The Indian Auntie

If you’re an Indian (though I’m sure many other Eastern Cultures will share the same experience), the word “Auntie” probably brings with it a dull irritation. “Aunties” are the middle-aged and older women in our intimate surroundings, usually relatives or neighbours, abreast of absolutely all the news and scandals, constantly prying and gossiping and, if... Continue Reading →

The Two Volcanoes

There was a time, rather long ago, when I used to have a keen interest in volcanoes. This would have been around the time I was nine: I would spend hours on the internet—much to the chagrin of my parents—reading about volcanoes, looking at pictures and videos, and I also had a stack of illustrated... Continue Reading →


We hear the sweeping sounds of strings as the scene opens upon a grey, windy day at the seashore. As the camera moves from the rushes to the expanse of the sky, we see some kites floating in the wind. A group of public-school children on a school excursion make their way through the sand,... Continue Reading →

The Sublime Magic of Charulata

Having finally found the motivation to write, and considering the absolutely depressing situation in the world today, I decided not to add to the gloom with an apocalyptic piece. Instead, a more enriching topic has presented itself. Earlier this month, the 2nd of May marked the birth centenary of the celebrated Indian filmmaker, Satyajit Ray,... Continue Reading →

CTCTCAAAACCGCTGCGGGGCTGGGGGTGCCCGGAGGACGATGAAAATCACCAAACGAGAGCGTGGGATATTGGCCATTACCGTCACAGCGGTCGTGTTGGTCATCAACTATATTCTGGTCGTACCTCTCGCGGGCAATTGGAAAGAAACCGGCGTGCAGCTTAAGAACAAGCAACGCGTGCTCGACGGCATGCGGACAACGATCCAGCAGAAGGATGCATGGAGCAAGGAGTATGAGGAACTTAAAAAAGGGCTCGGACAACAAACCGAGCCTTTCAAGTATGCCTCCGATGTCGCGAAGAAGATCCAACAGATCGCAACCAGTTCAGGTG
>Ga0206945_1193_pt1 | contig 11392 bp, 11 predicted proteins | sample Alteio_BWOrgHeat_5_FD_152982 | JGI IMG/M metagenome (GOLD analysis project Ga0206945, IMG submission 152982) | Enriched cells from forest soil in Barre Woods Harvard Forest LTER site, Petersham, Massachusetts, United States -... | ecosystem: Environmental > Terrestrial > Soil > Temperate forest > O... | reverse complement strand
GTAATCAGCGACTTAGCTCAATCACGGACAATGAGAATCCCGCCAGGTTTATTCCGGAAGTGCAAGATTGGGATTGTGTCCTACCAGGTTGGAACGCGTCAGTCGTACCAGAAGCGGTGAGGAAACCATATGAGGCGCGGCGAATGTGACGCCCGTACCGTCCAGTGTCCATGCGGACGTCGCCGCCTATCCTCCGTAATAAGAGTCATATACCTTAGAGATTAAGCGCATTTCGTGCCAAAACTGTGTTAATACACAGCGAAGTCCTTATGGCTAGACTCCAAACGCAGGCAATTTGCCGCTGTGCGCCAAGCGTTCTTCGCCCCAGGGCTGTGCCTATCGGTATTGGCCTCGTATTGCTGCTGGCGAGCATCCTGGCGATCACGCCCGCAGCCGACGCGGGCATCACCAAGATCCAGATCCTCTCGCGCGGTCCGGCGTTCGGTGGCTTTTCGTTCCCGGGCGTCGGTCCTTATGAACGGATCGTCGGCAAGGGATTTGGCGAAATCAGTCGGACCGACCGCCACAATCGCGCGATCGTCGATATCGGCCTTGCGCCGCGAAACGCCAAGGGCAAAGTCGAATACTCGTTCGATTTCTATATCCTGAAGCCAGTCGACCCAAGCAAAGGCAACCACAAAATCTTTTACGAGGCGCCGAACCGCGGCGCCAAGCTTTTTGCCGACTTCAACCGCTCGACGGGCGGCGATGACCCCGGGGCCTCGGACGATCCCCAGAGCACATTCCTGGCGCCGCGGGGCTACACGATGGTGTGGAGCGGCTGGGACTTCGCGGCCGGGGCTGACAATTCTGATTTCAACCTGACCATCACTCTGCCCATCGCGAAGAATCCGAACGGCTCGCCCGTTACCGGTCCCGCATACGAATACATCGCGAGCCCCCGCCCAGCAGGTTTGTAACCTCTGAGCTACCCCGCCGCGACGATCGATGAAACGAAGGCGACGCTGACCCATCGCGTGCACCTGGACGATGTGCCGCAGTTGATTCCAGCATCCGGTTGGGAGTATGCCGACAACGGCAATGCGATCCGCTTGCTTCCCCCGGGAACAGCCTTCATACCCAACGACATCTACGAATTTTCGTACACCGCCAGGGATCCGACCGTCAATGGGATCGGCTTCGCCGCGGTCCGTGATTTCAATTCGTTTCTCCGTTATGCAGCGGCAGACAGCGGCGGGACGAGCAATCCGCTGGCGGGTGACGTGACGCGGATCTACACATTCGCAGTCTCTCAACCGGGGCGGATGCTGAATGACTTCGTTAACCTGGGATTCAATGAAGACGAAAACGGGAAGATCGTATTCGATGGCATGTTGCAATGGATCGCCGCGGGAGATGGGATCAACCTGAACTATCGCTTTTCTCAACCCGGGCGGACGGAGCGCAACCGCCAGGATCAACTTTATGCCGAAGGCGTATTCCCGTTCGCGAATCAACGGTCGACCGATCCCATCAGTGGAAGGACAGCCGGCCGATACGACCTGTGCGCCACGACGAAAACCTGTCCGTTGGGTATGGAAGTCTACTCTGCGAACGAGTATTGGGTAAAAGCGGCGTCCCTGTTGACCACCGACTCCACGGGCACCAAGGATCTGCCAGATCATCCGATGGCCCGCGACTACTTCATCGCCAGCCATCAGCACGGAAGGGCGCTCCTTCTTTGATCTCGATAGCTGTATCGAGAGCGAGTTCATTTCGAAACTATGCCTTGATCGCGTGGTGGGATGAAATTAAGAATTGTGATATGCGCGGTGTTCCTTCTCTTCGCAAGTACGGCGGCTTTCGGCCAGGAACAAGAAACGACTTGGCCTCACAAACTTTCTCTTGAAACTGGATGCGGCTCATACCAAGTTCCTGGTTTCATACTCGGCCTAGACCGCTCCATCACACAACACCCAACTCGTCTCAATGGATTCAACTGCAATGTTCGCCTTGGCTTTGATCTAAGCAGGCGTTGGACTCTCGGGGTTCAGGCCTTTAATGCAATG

Happy New Year!

2020 has been an intensely turbulent year, to say the least. It has been a period of upheaval all over the world, and possibly, the gateway to a decade of possibilities. We may think we’ve seen it all this year—a pandemic, quarantine, protests—but how much have we really seen? What does this decade hold for... Continue Reading →


How wearing glasses has changed over the years I was only four years old when I started wearing glasses, and spent my early school years as some sort of bizarre creature, notorious for my bespectacled face. I stood apart for two reasons: firstly, it is rare to find four-year-olds with glasses, and secondly, there were... Continue Reading →

A Burning

“A Burning”, author Megha Majumdar’s debut novel, is perhaps one of the most talked-about releases of South Asian Literature this year. I picked up my copy at my local bookstore while on a brief weekend outing, intrigued by the plotline on the blurb and fascinated by the reading experience it promised. Set in Kolkata, India,... Continue Reading →

The Kabuliwala

Today happens to be the anniversary of Rabindranath Tagore winning the Nobel Prize in Literature in 1913, the first non-European to do so. Short stories are my favourite form of writing, because unlike norvels, they are brisk read and do not demand a long commitment, delivering their point in the span of a few pages.... Continue Reading →

The City of Joy

I was born and spent my early childhood in the city of Kolkata in West Bengal, India, and naturally, I have always been fascinated by the stories of this vibrant and historic city, fondly called “The City of Joy”. Therefore, today I choose to write a little bit about the captivating history of the city... Continue Reading →

The First Post

Greetings dear reader! This is my little orchard of thoughts where I’m going to write about a range of topics, mostly related to history, but also about other things, like music, art, books, movies, contemporary issues, and just about anything I might be thinking of, so thank you dropping by! One of my favourite things... Continue Reading →

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